Culprits are Woofferton (300 kW) and Issoudun (500 kW), both at good skip distances.
    The noise floor from 8.5 MHz to 28 MHz is dominated by QRM from PLC, VDSL and the neighbors SMPS."

    Those certainly are big signals. I have a similar problem at n6gn/k2 where there are seven! 50-100 kW ERP class NIST transmitters 60 kHz - 25 MHz,, entirely LOS at 19 km. The site itself is not near other noise sources but to get down to the propagated noise floor under that sort of onslaught is quite a challenge for a kiwi.
    Presently this is not occurring above about 10 MHz. The Kiwi noise floor is too high to permit this from even a well matched dipole and a large (half-wave class) antenna delivers so much signal from these big sources that it truly is 'being stuck between a rock and a hard place".
    My current efforts toward achieving a propagated noise limit are presently focused on a hybrid antenna approach, mentioned in another thread. But to create a system that doesn't overload, big signals must be reduced or filtered which makes system noise and unwanted spurious including IMD, that much more of an issue.
    This is a dynamic range tuning problem which is why I mentioned the common mode ingress mechanism differences at the Kiwi inputs. Somewhere inside the kiwi there is a point that is truly a 'ground' but we presently are not returning CM currents to that point with either the SMA or the wire inputs. The wire input is somewhat worse. This seems to be how the remaining lines (mainly above mid-HF) are entering the n6gn/k2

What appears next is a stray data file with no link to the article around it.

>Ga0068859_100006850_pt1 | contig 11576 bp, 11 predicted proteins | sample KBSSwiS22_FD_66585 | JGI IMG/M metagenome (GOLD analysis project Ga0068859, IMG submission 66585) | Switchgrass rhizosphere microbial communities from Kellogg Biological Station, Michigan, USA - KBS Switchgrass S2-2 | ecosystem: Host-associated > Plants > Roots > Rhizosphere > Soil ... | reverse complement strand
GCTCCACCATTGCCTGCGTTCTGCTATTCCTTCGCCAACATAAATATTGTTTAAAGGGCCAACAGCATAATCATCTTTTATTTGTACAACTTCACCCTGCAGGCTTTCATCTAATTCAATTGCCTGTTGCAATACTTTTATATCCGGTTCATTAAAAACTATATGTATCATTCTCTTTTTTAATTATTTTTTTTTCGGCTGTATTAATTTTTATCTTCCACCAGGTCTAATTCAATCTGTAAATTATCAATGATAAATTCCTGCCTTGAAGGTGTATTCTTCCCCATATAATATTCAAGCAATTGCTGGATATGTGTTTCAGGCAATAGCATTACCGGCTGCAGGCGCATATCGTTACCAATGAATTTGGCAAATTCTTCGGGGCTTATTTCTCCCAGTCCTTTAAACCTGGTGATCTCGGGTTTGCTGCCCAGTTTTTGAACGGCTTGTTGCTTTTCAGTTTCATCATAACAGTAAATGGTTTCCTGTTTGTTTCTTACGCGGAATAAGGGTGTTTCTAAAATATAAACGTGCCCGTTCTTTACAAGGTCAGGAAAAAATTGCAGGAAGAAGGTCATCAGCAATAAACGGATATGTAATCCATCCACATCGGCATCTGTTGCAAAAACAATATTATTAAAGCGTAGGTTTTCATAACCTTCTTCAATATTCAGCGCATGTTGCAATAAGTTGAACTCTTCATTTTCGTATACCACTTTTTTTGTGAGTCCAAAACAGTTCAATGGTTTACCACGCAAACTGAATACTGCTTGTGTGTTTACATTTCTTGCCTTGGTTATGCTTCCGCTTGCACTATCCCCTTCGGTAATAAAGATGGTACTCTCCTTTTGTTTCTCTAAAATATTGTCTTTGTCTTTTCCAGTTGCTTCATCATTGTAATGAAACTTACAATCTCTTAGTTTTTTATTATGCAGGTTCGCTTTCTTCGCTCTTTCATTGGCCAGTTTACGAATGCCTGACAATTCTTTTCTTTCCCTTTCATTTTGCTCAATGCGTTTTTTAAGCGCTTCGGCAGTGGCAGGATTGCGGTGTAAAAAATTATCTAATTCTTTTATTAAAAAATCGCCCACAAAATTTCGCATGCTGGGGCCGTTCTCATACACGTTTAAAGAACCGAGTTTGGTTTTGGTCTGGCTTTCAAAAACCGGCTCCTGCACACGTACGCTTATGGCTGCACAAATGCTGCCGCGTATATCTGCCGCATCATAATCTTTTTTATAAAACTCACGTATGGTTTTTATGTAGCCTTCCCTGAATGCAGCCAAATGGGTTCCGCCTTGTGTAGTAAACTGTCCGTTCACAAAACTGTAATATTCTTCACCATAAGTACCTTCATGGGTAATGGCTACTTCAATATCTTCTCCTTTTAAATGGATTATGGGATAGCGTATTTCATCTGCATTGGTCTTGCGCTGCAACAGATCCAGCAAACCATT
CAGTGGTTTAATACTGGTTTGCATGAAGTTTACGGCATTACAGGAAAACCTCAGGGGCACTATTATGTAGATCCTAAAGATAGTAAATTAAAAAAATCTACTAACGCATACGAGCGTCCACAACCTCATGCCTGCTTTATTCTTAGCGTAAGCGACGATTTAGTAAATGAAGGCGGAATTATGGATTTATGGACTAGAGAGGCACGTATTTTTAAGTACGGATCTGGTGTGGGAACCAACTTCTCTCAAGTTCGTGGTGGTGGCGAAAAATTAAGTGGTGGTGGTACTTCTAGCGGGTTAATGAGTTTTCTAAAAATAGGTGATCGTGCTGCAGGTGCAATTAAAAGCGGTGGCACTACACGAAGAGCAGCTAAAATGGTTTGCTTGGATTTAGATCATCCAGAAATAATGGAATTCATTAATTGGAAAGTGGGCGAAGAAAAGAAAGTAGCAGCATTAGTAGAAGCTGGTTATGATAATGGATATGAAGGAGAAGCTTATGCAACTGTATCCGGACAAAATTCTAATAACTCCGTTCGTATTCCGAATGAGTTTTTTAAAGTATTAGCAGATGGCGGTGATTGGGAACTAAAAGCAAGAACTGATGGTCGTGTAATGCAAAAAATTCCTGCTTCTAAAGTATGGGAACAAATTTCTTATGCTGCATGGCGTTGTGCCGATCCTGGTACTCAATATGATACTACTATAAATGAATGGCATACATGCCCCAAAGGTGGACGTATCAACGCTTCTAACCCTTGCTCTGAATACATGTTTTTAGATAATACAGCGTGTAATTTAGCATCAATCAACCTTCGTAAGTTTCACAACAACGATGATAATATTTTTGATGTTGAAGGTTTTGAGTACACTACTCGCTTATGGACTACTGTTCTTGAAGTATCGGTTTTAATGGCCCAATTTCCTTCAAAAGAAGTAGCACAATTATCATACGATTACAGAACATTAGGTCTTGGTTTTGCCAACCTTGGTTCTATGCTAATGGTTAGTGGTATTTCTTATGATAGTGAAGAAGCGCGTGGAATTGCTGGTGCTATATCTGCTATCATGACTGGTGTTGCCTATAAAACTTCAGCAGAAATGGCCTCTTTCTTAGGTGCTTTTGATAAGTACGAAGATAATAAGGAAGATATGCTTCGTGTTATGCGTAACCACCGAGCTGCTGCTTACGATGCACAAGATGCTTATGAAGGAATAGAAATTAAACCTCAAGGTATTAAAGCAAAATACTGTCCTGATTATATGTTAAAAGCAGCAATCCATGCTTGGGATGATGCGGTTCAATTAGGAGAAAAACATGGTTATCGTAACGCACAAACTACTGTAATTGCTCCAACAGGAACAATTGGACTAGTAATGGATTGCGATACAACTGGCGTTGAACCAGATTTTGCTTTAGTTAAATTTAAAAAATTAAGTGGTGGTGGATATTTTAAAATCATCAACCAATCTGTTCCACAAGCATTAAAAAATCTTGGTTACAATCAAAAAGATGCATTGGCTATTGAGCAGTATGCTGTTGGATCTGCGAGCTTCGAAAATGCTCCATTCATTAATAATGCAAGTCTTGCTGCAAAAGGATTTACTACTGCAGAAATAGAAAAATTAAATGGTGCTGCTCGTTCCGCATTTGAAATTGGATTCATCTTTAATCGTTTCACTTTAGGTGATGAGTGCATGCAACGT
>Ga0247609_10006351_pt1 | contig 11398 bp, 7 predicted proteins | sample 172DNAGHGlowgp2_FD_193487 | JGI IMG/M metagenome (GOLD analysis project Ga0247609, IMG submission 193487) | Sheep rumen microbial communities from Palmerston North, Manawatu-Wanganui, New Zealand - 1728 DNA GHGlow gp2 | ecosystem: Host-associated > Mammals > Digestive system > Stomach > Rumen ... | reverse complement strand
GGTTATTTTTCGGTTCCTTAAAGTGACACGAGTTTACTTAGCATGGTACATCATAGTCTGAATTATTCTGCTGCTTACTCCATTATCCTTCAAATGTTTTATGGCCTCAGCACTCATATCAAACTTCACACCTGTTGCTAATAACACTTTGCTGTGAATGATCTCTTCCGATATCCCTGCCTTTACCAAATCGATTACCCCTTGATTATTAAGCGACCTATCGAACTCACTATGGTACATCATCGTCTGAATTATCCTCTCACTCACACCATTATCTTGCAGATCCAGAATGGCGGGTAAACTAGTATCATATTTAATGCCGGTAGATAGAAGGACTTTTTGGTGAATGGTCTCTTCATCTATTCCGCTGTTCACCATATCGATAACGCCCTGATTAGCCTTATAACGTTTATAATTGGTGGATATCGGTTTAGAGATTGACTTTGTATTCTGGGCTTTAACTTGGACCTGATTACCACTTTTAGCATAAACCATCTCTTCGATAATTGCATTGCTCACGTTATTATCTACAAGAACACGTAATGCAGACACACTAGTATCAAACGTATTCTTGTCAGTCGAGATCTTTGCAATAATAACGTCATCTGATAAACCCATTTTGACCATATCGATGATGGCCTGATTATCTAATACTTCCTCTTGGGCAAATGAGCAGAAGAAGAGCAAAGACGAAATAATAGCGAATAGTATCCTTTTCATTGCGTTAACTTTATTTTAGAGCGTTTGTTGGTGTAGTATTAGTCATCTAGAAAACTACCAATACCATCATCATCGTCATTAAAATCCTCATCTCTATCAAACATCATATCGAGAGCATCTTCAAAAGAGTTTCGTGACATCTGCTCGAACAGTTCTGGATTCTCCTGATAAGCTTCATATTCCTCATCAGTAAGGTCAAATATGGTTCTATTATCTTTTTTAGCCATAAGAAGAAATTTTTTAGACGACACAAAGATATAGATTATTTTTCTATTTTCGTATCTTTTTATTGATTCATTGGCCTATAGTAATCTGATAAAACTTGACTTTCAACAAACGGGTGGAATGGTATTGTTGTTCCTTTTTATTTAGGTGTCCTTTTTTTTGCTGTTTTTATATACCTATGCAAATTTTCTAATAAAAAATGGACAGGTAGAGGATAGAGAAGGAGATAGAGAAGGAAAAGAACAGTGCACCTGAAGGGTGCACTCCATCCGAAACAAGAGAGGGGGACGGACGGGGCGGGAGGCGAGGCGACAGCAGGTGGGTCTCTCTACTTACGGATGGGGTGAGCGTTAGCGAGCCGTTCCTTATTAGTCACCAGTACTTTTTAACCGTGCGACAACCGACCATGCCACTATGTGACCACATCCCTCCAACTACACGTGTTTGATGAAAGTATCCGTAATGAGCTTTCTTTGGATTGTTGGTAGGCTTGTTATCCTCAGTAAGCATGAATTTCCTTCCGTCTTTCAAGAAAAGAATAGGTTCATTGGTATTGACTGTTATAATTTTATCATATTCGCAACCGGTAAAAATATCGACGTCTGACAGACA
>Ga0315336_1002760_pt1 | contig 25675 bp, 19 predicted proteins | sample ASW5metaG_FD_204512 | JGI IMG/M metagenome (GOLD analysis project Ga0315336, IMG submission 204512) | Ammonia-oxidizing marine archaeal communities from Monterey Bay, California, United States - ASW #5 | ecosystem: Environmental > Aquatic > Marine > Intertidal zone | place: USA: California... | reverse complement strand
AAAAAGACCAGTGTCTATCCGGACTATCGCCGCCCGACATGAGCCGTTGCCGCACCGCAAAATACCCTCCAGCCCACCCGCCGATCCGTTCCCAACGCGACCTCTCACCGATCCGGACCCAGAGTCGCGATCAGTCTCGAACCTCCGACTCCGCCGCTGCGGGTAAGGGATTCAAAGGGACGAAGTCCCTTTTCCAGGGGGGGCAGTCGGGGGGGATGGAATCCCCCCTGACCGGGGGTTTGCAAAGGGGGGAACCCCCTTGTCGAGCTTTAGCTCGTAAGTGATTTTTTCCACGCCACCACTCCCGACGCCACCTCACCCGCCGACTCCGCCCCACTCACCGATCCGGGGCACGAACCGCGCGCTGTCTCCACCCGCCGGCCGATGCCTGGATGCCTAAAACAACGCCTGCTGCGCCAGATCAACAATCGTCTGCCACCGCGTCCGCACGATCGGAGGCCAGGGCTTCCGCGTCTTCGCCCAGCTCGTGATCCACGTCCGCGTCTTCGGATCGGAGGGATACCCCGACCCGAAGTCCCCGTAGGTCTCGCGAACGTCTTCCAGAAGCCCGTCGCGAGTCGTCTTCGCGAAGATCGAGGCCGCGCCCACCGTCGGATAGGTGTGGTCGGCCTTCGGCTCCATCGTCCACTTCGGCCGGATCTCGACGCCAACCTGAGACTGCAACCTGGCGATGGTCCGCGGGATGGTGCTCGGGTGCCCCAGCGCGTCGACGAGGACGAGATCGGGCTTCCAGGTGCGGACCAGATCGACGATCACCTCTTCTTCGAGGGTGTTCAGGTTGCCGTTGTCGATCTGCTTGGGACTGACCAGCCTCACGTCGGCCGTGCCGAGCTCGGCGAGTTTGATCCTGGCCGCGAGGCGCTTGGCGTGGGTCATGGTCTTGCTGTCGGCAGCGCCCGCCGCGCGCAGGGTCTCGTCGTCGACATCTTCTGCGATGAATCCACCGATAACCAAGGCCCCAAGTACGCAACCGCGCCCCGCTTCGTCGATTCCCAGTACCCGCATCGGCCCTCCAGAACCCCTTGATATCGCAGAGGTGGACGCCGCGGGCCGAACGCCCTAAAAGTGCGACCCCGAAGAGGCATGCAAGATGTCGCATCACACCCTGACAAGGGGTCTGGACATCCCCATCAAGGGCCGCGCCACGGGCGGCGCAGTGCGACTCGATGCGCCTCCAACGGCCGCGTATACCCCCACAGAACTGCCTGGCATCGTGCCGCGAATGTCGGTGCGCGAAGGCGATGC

• Issoudun has twelve 500 kW transmitters, Woofferton ten (5 x 250 kW, 1 x 500 kW, 4 x 300 kW), nicely spaced across the shortwave spectrum. Not all of them are active at the same time, anyway.

    I thought also about making a slope equalization filter. But I'm not sure if it is worth the effort. I'm constantly working on the antenna and changing things, so the frequency/power distribution on the antenna does change too.

    Since I put common mode chokes on the kiwis connections, I have only noise left from which I know the sources (I think).
    Fun fact: The GPS's coax was radiating common mode noise originating from the kiwi.
  • "Fun fact: The GPS's coax was radiating common mode noise originating from the kiwi."
    and thereby also providing a lower impedance path for CM currents from other sources, both within (LAN) and outside the Kiwi on other lines, LAN, PS, antenna.
    "It's a jungle out there." :)
  • I've gone over to GPS repeaters partly due to the risk of pickup or radiation from the GPS coax.
    My stock puck antenna was working but not well, turns out coax had a nick that allowed water ingress.
    I cut that coax down to about1m and put a new 90degree SMA on it.
    Repeater connected to the main GPS with re-radiator in a coffee can, I put the cut down stock in there and feed two Kiwi's.
    That did help with the common mode noise here and means I can just stick GPS antennas from other kit in there too.
  • Have I already mentioned transmitter Roumoules (1000 kW)? :D